It’s a new era for Green Arrow! A new creative team, a new direction, and a new villain! We saw Oliver survive a court of law but can even he survive the court of public opinion?
GREEN ARROW (2016) #43 “Citizen’s Arrest Part 1: Model Citizen”
Writer: Julie & Shawna Benson
Artist: Javier Fernandez
Cover Artist: Alex Maleev; variant by Kaare Andrews
Colorist: John Kalisz
Letters: Deron Bennett
Publisher: DC COMICS
What You Need to Know:
It’s a new day in the saga of Green Arrow. In the wake of No Justice, Oliver has been entrusted with a box that can stop the Justice League if the need ever arises, his wealth and company have been restored, and his relationships are closer than they’ve been since pre-Flashpoint. With everything coming up Queen, Ollie has turned his attentions back to dealing with social injustices.
What You’ll Find Out:
After rescuing a family from certain death at the hands of a greedy slumlord, Oliver goes about the business of checking in on most of the current state of his life. At Queen Industries, Kate Spencer scolds Ollie over the expensive repercussions of his social justice agenda. At home, living in a lower-class neighborhood instead of a high-rise, Ollie adjusts to life with his new housemate, Dinah. Dinah and Ollie meet Roy for a chili taste test and check in with each other, as family sometimes does. Everything seems to going mostly well for the Green Arrow family.
Until a viral video interrupts lunch. An Anonymous-esque figure calling itself The Citizen appears, offering to judge the corrupt 1% of Star City and bring them to justice, starting with this morning’s slumlord. The natural progression plays out, in which The Citizen returns with the man captured and bound in a guillotine, demanding that the “court of public opinion” judge whether he lives or dies. By the time Ollie and Dinah arrive, the public at large have chosen the latter and the man is executed. The Citizen broadcasts his next target: Oliver Queen.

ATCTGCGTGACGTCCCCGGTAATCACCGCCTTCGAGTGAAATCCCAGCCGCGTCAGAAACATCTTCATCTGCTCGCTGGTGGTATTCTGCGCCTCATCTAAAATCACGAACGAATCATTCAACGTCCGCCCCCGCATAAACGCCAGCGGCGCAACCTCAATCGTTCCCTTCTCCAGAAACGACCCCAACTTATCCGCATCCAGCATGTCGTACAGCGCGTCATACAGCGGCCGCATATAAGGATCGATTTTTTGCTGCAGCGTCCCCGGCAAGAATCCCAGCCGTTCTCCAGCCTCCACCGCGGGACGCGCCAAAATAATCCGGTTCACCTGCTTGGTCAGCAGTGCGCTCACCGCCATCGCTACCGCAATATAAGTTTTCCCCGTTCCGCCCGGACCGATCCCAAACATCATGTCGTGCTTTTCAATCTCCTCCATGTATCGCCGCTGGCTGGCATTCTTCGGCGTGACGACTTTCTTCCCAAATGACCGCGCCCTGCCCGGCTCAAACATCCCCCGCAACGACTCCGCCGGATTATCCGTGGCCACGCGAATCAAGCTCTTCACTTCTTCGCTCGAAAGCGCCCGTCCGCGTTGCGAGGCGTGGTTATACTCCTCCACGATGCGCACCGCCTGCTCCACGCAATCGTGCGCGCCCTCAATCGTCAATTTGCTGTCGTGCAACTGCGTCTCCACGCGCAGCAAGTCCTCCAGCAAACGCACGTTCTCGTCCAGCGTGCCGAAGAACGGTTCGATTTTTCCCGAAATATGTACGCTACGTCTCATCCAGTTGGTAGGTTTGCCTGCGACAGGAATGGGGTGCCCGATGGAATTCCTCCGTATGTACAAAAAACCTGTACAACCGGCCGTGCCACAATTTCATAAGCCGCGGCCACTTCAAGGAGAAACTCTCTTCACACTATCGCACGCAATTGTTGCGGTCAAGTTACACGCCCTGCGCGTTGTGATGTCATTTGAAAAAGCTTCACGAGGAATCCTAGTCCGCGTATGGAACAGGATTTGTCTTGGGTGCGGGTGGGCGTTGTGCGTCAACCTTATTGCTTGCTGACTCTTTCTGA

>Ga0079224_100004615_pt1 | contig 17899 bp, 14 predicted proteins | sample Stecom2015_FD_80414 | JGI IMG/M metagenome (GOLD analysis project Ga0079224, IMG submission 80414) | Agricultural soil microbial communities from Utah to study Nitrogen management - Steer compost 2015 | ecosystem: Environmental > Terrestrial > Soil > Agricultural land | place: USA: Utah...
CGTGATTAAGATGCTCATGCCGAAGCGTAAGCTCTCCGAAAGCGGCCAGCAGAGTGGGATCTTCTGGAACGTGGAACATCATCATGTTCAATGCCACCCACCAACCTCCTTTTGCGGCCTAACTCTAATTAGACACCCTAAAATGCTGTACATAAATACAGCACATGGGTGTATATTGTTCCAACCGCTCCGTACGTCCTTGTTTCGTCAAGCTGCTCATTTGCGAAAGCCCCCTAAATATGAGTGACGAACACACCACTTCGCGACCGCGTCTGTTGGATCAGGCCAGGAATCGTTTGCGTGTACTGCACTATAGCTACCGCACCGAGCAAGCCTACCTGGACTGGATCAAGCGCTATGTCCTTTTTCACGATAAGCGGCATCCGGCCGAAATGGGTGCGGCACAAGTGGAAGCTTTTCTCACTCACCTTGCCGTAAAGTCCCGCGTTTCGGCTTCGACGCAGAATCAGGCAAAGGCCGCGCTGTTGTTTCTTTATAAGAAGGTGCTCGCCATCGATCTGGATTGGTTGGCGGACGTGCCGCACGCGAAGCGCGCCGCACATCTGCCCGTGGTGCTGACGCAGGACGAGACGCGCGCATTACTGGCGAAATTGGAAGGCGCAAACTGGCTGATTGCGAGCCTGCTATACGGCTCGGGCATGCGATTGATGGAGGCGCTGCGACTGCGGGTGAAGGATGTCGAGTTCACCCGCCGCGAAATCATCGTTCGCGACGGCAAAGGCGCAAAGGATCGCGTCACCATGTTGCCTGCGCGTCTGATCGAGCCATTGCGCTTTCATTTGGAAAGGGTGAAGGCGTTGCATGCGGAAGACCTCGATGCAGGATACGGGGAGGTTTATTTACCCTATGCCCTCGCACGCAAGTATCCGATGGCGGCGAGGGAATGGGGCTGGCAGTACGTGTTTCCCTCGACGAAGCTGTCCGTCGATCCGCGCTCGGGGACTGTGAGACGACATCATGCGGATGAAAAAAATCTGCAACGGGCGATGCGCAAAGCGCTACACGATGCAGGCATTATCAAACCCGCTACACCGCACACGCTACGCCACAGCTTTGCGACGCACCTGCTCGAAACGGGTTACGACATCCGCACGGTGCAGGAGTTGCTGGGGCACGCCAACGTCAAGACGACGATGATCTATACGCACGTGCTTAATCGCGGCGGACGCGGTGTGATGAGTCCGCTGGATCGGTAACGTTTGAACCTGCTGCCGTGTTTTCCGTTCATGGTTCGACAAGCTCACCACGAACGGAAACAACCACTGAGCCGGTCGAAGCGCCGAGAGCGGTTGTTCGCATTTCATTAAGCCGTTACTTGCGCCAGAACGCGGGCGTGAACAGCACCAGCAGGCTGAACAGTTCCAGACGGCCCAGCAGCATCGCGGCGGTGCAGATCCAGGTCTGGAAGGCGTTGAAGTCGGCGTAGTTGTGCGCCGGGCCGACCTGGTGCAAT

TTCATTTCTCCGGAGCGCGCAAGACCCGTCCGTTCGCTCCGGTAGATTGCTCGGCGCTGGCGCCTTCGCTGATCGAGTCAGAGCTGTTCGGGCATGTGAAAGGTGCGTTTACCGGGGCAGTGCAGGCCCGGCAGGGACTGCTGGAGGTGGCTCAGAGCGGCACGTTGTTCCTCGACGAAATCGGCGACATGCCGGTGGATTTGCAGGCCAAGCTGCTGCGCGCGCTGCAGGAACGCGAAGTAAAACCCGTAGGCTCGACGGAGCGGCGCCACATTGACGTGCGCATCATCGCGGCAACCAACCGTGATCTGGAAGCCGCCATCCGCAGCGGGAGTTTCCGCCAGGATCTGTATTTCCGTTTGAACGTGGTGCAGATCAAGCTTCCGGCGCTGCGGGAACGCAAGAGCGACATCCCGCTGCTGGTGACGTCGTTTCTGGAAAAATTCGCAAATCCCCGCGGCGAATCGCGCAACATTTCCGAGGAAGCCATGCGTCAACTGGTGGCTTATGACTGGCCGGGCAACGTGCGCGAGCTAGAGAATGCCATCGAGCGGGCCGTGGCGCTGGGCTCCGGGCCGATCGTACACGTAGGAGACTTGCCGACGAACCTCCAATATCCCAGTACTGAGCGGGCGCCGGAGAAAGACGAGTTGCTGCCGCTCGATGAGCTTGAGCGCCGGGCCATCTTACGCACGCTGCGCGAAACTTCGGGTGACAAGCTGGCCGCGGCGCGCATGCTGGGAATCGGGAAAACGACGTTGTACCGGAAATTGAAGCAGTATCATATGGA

What Just Happened?
Starting with the art, Fernandez does a great job here with layouts in almost the exact opposite way of my critique of the previous arc’s artist. Here, when Fernandez toys with a stylized layout, it is in service to the narrative—substance over style. In terms of artistic style, I found the art on the backgrounds magnificent, but the characters themselves somewhat inconsistent. There almost appears to be a tonal shift from scene to scene in which the detail fluctuates between a minimalist style with clean lines and a rougher but more detailed style. It is very possible that the shifts are intentional. It doesn’t really need to be said, but I’ll say it anyway… both covers are absolutely stunning.
Shifting focus to the narrative, we see a few interesting threads being pulled at here. The actual structure of the narrative was straight-forward and, quite honestly, predictable. It certainly has the trappings of the first issue of a run, in which we check in on the status quo for the characters in multiple phases of their lives and then introduce a new threat. In this case, the threat is a relatively common trope of a rogue agent broadcasting its own take on “justice” and asking society at large to participate. One interesting twist put into this particular iteration of the story is the use of the term “Social Justice Warriors” and the juxtaposition between social justice and murder. SJW comes charged with numerous connotations, and Julie and Shawna seem primed to explore both the positives and negatives that come with a court of public opinion and the sweeping impact of the digital age on notions of justice, which should prove interesting.
Where the writing is at its strongest, though, is when it comes to inter-character relationships and dialogue. The internal struggle to trust Roy and Roy’s forthcoming admission that he has been struggling personally (another Heroes in Crisis Sanctuary mention), coupled with the blossoming relationship between Dinah and Oliver will likely be where this era of Green Arrow really shines.
Final Thought: It was a slower start than I expected, but that’s not a bad thing. I can see seeds being laid that show the potential for this story to grow and develop over time in a way that has almost been lost in modern comics, which is something I can absolutely appreciate. I do have a feeling that this run may read at its best as a binge-read, but time will tell. Tune in next month!
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